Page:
A Hope For Justice: “I Talk to God … He’s Going to Get These People”
ELLIS COUNTY (CBS 11 NEWS) - It has been 20 years since Robbie Jean Biggar and her 2-year-old grandson, Kasey, vanished from her North Texas home.
“He was just a precious little boy,” said Biggar’s sister, Polly Knott, as she walked through the cemetery, not far from the graves of her two loved ones.
The disappearance was the beginning of two decades of heartache for Knott and the rest of her family.
“She loved her little grandson …her last breath probably was trying to help him,” she said, her voice quivering.
It was a Saturday, March 19, 1994, when someone took them.
Kasey was found more than a day later, dead from asphyxia, still strapped to the car seat of a locked vehicle parked outside of an apartment complex in Red Oak.
Later, as her already-grieving family huddled at her home in Lancaster, Biggar’s badly beaten body was found in a field in Ellis County, not far from what was supposed to have been the Superconducting Super Collider site.
“When we got the news that they had confirmed that the body they found was hers, then my mom said, ‘We’re going home,’” Knott said.
And that’s when the waiting began – year after year – for some word of who would do such a thing –and why.
The family thought those questions were finally going to be answered during the summer of 2009, with the arrests of two men, one an acquaintance who’d been convicted of taking money from Biggar.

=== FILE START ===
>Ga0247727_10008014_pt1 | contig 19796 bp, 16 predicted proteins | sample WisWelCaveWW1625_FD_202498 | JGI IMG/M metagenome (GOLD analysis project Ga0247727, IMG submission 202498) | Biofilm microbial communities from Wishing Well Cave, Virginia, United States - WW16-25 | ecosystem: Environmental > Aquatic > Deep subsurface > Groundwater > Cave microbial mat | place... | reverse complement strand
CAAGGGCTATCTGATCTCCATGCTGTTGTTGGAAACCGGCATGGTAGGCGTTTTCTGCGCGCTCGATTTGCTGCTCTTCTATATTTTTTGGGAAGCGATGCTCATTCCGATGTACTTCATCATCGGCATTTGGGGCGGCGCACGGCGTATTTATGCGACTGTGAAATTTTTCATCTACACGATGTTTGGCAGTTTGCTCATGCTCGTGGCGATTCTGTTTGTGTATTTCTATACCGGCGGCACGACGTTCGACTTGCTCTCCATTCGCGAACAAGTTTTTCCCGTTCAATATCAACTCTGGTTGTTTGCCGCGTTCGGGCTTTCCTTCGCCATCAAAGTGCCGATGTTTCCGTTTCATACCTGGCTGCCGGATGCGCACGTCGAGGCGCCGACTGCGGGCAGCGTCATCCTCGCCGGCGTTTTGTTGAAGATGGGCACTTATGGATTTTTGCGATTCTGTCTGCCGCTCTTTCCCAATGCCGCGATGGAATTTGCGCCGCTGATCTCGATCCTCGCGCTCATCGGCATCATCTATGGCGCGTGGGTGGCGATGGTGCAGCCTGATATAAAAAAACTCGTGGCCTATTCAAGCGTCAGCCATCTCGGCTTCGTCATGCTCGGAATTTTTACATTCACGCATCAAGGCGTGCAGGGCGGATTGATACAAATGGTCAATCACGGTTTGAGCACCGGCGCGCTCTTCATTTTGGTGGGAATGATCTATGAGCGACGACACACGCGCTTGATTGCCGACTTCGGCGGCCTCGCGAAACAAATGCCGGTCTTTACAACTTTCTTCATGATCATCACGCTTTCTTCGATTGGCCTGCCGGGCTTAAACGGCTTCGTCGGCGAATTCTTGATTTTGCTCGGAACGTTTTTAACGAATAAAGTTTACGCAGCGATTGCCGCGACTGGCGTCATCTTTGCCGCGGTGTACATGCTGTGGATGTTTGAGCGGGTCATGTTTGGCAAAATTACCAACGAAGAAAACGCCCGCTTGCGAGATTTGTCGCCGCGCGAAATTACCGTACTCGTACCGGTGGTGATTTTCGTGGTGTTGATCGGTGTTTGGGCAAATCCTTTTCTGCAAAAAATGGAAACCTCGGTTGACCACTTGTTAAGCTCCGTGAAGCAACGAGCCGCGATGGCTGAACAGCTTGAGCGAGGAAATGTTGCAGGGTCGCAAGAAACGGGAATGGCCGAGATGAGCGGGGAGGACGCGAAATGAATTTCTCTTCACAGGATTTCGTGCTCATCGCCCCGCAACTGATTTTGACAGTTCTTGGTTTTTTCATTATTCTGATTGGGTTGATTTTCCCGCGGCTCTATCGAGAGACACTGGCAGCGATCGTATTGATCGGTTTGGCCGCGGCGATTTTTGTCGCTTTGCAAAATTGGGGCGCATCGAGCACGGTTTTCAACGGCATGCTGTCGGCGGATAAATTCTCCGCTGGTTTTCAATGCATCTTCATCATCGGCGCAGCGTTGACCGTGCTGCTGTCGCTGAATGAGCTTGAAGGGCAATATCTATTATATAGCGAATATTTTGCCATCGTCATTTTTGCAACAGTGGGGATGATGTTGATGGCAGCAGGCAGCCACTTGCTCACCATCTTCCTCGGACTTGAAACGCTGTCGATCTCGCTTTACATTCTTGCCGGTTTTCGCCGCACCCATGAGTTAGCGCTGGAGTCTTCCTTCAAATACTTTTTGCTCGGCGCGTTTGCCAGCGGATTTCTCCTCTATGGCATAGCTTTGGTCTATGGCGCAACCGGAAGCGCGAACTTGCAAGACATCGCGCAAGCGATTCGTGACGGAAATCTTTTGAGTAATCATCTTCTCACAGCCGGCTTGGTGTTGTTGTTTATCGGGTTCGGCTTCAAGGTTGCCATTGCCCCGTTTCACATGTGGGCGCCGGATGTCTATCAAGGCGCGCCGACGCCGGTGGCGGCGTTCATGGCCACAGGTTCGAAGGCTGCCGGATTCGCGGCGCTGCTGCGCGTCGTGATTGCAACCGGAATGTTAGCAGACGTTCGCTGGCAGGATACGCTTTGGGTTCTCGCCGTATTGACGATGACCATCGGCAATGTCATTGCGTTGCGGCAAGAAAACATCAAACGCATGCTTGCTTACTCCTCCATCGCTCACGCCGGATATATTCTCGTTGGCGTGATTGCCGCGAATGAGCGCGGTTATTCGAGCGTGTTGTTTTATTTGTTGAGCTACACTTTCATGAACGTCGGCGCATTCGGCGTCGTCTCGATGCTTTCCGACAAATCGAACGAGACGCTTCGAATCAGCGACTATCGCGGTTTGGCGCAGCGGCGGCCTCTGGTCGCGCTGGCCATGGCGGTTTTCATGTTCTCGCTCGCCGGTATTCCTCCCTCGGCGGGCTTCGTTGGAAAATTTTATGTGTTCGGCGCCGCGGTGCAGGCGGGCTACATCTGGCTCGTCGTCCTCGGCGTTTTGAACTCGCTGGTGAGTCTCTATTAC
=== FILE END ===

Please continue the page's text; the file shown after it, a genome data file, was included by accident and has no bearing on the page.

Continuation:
But the men were soon freed. Authorities said they did not have the evidence to continue to hold them.
“I will never give up hope …it will be solved,” Knott said.
Dennis Brearley, chief deputy of the Ellis County Sheriff’s Office, is also hopeful.
“We truly feel for Polly and the family, that’s a fact,” Brearley said. “This agency … will never forget this case and what the family has gone through … or what it would mean to have closure,” he said.
The chief deputy asked that anyone with information about the case call the Ellis County Sheriff’s Department at 972-825-4901.
Knott said she is certain justice will be served to those responsible for her family’s loss – if not by law enforcement, then surely from a higher power.
“I talk to God all the time …I know in time he’s going to get these people,” she said.
Meanwhile, Knott will continue to come to a little country cemetery called Rose Hill and touch two tombstones …as if to feel a pulse.
And as she kneeled to brush off the picture of the little boy on his marker, Knott tearfully added: “When I come out here, I always clean Kasey’s face …Little boys usually have things on their face.”
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